(Corrects Economics Minister's name in second paragraph)
TOKYO, April 11 The United States appears
willing to accept a big cut in Japanese tariffs on beef imports
rather than insist on scrapping the levy, the Nikkei business
daily said on Friday, as the two countries seek a trade deal
seen as vital to a broader regional pact.
U.S. Trade Representative Michael Froman and Japanese
Economics Minister Akira Amari wrapped up two days of intense
talks on Thursday on the bilateral deal, a cornerstone of the
U.S.-led Trans-Pacific Partnership (TPP), with both saying
progress had been made but that big gaps remained.
"There was a bit of progress but big differences remain,"
Agriculture Minister Yoshimasa Hayashi reiterated at a news
conference on Friday.
Trade Minister Toshimitsu Motegi told reporters that an
April 24 summit between U.S. President Barack Obama and Japanese
Prime Minister Shinzo Abe would be an important juncture for the
trade talks, but repeated Japan's stance that the meeting was
not a deadline for a deal, Kyodo news agency reported.
The United States wants Japan to open its rice, beef and
pork, dairy and sugar sectors - politically powerful sectors
that Abe has vowed to defend. Japan wants a timetable on U.S.
promises to drop tariffs of 2.5 percent on imports of passenger
cars and 25 percent on light trucks.
The TPP, a 12-nation grouping that would stretch from Asia
to Latin America, is central to Obama's policy of expanding U.S.
presence in Asia and Japanese Prime Minister Shinzo Abe has
touted it as a main element of his economic growth strategy.
The Nikkei said Froman appeared to have abandoned the United
States' insistence that Japan scrap its tariffs on beef, but big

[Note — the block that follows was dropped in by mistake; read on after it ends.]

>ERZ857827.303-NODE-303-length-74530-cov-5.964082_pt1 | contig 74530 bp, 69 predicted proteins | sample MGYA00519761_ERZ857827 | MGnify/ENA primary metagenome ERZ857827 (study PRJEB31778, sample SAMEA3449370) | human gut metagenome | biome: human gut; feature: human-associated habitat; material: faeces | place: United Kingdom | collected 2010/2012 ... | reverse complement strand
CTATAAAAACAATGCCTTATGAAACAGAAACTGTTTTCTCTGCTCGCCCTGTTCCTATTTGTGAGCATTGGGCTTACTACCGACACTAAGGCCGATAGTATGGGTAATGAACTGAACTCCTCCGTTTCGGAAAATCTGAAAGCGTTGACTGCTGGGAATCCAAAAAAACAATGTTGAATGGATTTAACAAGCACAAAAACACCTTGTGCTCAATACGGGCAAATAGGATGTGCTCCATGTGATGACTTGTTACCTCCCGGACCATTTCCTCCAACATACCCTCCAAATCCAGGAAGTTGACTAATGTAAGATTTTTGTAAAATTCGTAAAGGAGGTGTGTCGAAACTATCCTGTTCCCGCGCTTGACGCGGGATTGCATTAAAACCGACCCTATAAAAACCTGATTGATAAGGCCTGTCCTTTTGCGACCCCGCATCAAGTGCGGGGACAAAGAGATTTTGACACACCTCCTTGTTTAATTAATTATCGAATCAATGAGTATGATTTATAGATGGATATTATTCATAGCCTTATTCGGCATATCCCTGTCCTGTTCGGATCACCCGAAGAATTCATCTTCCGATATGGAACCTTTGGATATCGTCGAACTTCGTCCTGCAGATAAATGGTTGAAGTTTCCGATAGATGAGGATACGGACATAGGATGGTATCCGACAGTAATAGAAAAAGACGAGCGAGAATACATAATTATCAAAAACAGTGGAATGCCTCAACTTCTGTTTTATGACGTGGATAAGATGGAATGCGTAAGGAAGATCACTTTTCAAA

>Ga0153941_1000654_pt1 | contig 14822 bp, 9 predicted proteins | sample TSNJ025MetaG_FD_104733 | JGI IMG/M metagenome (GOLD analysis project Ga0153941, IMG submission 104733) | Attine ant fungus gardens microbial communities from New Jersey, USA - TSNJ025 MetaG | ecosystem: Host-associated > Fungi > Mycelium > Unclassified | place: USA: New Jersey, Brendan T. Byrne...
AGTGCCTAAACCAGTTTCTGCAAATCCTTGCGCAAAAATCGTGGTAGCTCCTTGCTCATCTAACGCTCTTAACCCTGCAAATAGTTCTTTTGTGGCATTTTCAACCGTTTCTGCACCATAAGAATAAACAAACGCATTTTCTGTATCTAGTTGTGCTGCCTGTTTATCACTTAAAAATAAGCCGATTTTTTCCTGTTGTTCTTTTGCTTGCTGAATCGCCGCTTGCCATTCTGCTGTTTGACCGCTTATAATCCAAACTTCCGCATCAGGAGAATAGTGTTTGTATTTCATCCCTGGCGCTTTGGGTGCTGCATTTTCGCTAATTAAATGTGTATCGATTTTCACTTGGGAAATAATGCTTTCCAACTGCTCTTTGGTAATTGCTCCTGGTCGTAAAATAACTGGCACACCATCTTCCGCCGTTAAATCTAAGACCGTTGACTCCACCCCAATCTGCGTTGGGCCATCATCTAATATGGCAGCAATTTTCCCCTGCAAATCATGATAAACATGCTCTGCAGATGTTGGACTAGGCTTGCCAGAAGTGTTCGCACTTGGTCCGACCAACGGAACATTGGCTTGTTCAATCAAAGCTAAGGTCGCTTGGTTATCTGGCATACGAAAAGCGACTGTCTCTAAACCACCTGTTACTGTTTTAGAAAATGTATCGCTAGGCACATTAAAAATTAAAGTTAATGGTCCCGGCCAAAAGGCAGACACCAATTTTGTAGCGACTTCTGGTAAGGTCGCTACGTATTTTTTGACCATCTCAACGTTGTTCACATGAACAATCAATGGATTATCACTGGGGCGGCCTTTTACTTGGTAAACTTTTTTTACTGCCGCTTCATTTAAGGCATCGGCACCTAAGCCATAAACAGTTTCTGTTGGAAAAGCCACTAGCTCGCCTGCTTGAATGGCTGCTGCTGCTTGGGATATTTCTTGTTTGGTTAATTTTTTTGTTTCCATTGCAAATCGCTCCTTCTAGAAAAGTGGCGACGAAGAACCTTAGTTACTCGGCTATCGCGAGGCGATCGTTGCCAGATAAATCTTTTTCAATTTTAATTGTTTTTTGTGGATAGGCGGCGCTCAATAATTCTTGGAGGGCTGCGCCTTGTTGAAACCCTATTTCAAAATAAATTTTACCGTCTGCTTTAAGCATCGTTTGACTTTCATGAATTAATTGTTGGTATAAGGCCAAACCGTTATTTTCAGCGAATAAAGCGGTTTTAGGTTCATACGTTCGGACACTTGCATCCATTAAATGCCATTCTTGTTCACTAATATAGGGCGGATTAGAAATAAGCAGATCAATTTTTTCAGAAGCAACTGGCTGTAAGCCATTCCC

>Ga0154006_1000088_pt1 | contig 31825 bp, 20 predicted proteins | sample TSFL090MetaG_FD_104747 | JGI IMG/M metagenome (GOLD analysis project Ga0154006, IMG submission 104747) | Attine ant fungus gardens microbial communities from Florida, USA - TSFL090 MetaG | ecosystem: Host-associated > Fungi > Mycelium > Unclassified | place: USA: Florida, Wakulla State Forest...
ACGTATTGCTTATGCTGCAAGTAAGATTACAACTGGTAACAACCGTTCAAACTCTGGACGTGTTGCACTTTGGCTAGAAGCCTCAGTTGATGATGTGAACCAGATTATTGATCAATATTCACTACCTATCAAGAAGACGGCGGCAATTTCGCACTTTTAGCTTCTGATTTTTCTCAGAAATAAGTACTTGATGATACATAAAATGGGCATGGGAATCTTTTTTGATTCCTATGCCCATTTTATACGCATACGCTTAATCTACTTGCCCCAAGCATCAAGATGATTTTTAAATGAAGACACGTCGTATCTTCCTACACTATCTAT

gaps remained over the size of the cuts and the conditions under
which Japan could take counter-steps if imports rose.
Japan was considering lowering its beef tariff to below 10
percent but wants to be able to restore its higher levy if beef
imports increase by even a small amount, the newspaper said,
without citing sources.
The Yomiuri newspaper said Amari could visit Washington for
another round of negotiations before Obama's visit to Japan,
which is part of a four-nation Asian tour.
A senior Japanese government official told Reuters this week
that lowering farm tariffs was possible but that scrapping them
entirely - the ultimate goal of the TPP - was not.
Japan has been hoping that a basic deal clinched with
Australia, including a halving of Tokyo's tariff on frozen beef
to 19.5 percent, would put pressure on Washington to compromise
to avoid U.S. beef exporters losing out to Australian rivals.
Froman said on arrival in Japan this week that Washington
was seeking a "higher level of ambition" in any TPP deal than
the Australian-Japan agreement.
(Reporting by Linda Sieg and Elaine Lies; Editing by Richard